A New Holiday Tradition by For The Culinarily Challenged
There is a running joke among people of all faiths that Jews spend Christmas having Chinese food. I get the feeling that there’s some truth to this myth, for like the Jews, many Chinese don’t celebrate Christmas and keep their restaurants open, making them the ideal place for all non-believers to break bread if too tired to cook. Since Chanukah’s over, indulging in fried things must sadly be relegated to the realm of occasional treats and snacks. As many non-believers go for wontons at Christmas and the Chosen people love fried things over the holidays, I thought: why not combine both traditions into one cohesive dish?
That’s how I came up with Deep Fried Chocolate Wontons. They’re easy, delicious, and look fancy, making them the ideal dessert or snack no matter your holiday.
Here’s How You Do It
Difficulty Level: Easy
Prep and cook time: 20 Minutes
Serves 6 or More depending on your crowd
1 Pack of Wonton Skins or Dumpling Wrappers – You can get these in any Asian market or the freezer section of some grocery stores. If you can’t find them, try egg roll wrappers, which might be easier to find. Your wontons will be a bit bigger, but delicious just the same.
1 Cup of Chocolate Spread – I used Nutella the first time, but any thick chocolate or chocolate hazelnut spread will do the job.
2 Cups of Frying Oil – Corn, Canola, Crisco, or Vegetable oil will work fine.
Water to Seal the Wontons
½ a Cup of Sugar Mixed with 4 Tablespoons of Cinnamon
Icing sugar for decoration, optional
1 Deep Frying Pan
1 Pair of Metal Tongs or a Metal Slotted Spoon
1 Baking Pan
1 Wooden Spoon or Chopstick
Dump the cinnamon and sugar in your baking pan and swirl it around to combine.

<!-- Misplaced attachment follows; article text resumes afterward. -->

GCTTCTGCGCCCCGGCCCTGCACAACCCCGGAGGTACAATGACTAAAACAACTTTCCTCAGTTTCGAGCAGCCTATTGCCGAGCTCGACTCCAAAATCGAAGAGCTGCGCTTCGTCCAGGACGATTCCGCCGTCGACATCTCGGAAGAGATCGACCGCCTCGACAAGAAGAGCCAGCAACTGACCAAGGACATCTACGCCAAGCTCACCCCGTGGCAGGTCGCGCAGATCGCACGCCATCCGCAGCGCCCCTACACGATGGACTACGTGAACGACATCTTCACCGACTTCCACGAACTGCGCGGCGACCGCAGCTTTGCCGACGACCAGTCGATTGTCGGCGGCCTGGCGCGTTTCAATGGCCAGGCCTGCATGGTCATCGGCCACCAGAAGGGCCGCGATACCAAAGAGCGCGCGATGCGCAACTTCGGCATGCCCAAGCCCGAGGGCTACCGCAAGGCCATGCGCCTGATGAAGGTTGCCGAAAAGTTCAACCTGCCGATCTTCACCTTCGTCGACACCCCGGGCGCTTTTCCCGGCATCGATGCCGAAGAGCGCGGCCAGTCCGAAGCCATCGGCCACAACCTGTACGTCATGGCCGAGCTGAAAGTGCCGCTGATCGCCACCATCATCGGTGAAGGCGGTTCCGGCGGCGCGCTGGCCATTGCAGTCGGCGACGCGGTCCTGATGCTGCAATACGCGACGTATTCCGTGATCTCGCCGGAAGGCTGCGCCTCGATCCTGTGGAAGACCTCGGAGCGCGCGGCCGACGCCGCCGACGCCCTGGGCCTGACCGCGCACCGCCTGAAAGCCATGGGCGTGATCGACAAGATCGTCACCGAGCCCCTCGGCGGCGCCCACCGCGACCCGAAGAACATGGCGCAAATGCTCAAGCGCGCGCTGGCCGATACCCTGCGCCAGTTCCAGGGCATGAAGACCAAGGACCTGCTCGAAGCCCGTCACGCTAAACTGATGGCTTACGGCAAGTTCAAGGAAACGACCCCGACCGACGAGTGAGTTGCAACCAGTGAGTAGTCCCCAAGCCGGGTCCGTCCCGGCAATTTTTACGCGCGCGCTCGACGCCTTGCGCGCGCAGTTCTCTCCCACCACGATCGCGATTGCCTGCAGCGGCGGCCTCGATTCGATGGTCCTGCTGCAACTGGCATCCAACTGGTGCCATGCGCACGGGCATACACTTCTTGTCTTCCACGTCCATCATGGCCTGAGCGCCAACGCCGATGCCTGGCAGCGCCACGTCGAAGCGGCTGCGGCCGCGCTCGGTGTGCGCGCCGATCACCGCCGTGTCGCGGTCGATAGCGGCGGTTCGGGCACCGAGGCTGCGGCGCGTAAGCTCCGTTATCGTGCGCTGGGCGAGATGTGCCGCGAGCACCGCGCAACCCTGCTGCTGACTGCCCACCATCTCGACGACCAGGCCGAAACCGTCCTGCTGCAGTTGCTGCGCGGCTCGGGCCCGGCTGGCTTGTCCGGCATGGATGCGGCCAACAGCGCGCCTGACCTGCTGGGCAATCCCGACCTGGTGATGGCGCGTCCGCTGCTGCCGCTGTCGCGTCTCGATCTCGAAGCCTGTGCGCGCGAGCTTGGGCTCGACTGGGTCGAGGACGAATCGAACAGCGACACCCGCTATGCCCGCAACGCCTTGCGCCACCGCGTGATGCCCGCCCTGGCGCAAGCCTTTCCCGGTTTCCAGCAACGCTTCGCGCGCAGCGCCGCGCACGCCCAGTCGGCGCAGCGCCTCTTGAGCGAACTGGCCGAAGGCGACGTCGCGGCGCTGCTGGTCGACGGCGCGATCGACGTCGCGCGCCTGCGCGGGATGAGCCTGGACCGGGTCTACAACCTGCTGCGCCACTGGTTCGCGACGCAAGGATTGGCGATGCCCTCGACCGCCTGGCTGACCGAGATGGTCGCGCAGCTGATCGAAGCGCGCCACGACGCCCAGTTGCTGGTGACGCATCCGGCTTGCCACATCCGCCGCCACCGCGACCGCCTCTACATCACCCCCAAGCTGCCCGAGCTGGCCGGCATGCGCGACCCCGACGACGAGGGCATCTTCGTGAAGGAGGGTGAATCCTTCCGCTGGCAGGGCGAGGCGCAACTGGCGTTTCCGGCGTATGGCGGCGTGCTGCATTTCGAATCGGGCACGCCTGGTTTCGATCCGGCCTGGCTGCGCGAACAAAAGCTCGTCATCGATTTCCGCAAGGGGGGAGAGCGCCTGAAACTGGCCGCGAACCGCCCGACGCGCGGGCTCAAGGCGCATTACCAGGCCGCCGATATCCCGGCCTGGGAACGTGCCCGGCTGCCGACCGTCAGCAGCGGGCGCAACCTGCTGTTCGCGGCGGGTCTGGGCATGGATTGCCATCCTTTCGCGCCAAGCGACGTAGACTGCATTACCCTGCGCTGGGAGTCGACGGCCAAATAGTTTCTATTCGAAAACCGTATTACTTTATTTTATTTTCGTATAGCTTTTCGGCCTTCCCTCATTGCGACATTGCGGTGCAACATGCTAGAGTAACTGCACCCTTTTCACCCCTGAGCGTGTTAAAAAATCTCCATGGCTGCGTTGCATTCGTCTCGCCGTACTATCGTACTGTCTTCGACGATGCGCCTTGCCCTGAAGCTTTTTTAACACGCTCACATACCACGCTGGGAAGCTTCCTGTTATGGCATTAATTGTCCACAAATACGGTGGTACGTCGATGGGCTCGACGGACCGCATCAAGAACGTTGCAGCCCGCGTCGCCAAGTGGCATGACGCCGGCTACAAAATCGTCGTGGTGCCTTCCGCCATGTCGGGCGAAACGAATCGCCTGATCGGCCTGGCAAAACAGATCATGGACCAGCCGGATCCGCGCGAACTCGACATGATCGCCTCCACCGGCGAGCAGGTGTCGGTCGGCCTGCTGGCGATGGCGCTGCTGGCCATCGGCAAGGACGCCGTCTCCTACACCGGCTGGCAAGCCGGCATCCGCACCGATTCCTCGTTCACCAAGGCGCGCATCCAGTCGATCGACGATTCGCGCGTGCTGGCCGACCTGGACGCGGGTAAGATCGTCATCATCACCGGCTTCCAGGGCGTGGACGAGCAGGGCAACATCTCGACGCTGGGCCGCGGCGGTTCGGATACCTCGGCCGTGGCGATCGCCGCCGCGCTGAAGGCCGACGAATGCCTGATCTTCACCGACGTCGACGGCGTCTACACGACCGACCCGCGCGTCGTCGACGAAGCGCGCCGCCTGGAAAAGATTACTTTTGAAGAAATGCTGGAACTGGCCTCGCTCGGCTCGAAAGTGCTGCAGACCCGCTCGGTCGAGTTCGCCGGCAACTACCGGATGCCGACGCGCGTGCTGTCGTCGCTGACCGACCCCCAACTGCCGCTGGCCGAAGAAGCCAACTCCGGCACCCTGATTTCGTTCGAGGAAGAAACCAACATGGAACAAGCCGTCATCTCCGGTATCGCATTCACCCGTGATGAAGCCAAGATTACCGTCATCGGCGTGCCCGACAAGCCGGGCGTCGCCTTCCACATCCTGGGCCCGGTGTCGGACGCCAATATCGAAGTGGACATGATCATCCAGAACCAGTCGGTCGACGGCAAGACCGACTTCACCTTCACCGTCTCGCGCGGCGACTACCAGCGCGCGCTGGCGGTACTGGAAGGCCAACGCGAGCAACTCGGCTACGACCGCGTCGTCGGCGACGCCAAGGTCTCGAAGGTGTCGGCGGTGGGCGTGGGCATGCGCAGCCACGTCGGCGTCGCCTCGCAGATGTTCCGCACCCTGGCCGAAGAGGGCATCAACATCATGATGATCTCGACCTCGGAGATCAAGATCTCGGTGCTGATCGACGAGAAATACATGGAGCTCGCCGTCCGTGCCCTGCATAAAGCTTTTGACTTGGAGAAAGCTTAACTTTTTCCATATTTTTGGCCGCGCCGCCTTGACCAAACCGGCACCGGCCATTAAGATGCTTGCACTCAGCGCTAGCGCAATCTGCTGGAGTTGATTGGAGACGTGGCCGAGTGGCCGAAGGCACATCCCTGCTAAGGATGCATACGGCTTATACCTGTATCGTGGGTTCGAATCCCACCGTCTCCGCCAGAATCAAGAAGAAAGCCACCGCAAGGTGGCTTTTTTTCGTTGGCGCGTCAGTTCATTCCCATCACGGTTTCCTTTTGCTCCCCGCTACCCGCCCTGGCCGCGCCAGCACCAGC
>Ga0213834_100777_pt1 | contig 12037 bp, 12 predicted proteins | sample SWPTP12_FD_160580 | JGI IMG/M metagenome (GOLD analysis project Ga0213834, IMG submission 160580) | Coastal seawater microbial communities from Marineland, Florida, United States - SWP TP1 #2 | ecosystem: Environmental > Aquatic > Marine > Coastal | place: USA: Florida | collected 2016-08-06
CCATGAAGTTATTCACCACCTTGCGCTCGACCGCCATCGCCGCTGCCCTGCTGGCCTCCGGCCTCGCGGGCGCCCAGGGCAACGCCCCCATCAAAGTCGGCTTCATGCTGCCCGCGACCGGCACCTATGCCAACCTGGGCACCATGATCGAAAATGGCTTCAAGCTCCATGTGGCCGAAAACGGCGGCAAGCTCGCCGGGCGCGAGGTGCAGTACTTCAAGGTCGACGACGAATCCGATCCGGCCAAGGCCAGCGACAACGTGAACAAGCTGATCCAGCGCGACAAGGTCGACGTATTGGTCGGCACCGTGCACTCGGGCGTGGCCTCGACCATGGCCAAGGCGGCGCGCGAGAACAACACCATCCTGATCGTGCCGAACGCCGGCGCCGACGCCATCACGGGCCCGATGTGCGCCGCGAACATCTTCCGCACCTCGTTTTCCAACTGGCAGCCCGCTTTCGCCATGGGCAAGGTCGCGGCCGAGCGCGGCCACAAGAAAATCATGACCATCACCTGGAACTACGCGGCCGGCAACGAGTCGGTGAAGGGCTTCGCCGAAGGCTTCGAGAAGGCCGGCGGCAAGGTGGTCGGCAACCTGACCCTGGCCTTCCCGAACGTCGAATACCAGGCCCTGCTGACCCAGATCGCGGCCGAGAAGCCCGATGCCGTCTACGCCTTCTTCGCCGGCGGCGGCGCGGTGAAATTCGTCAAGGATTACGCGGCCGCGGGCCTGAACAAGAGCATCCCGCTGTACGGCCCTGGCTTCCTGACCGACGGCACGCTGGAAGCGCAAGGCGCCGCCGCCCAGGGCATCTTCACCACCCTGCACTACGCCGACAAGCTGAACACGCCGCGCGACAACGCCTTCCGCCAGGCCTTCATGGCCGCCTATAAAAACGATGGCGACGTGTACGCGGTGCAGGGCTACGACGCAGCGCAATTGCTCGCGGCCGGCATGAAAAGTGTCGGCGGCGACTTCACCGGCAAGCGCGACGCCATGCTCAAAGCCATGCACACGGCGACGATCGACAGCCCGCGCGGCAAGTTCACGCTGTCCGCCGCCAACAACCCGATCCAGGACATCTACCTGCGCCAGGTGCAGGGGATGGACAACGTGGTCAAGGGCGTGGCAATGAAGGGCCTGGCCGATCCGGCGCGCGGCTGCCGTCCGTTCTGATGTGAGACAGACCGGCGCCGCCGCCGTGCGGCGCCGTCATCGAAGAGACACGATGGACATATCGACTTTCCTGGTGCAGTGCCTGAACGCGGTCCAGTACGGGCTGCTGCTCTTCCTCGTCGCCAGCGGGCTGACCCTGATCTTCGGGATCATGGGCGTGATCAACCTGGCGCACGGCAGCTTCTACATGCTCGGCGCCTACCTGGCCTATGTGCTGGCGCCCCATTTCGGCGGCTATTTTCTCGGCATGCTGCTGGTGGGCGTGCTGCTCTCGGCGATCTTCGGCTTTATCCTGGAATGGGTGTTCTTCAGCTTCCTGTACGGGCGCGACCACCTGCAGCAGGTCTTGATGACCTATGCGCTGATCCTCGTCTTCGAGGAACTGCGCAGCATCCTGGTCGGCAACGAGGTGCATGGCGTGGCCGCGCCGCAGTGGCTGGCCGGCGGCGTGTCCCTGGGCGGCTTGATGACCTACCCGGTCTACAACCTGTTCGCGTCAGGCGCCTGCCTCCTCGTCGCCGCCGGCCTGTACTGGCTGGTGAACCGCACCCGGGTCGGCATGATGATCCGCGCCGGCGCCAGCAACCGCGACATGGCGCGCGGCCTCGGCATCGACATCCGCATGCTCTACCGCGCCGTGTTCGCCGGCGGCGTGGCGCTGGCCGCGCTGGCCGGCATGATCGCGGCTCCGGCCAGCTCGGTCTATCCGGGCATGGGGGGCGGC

Using your trusty measuring spoons, put a 1 teaspoon of chocolate spread in the center of each wonton skin leaving a quarter of an inch border. Since wonton skins vary in size, you may need to increase or reduce the amount of spread to ½ a teaspoon per wonton.
Using warm water and your fingers, Wet the edges of the wonton skins.
Fold the skins over and press the edges together, making sure to squeeze out any air.
Pour the oil in your frying pan and heat it on high until a wooden spoon or chopstick bubbles when dipped in the oil for a few seconds.
Carefully put 2 or 3 wontons in the oil and fry them until golden brown on each side, flipping once.
Using a slotted spoon or tongs, immediately dump the hot wontons into the cinnamon sugar and move them around to coat. The hot oil will allow the cinnamon sugar to stick to the wontons.
Move them to a paper towel lined plate and add a little powdered sugar for decoration if you wish.
You’re now ready to serve!
And stay tuned for next week when I’ll be showing you a meal fit for the holidays that will feed a crowd on a budget!
-Samantha R. Gold
Questions? Comments? Requests?
Bring it on!
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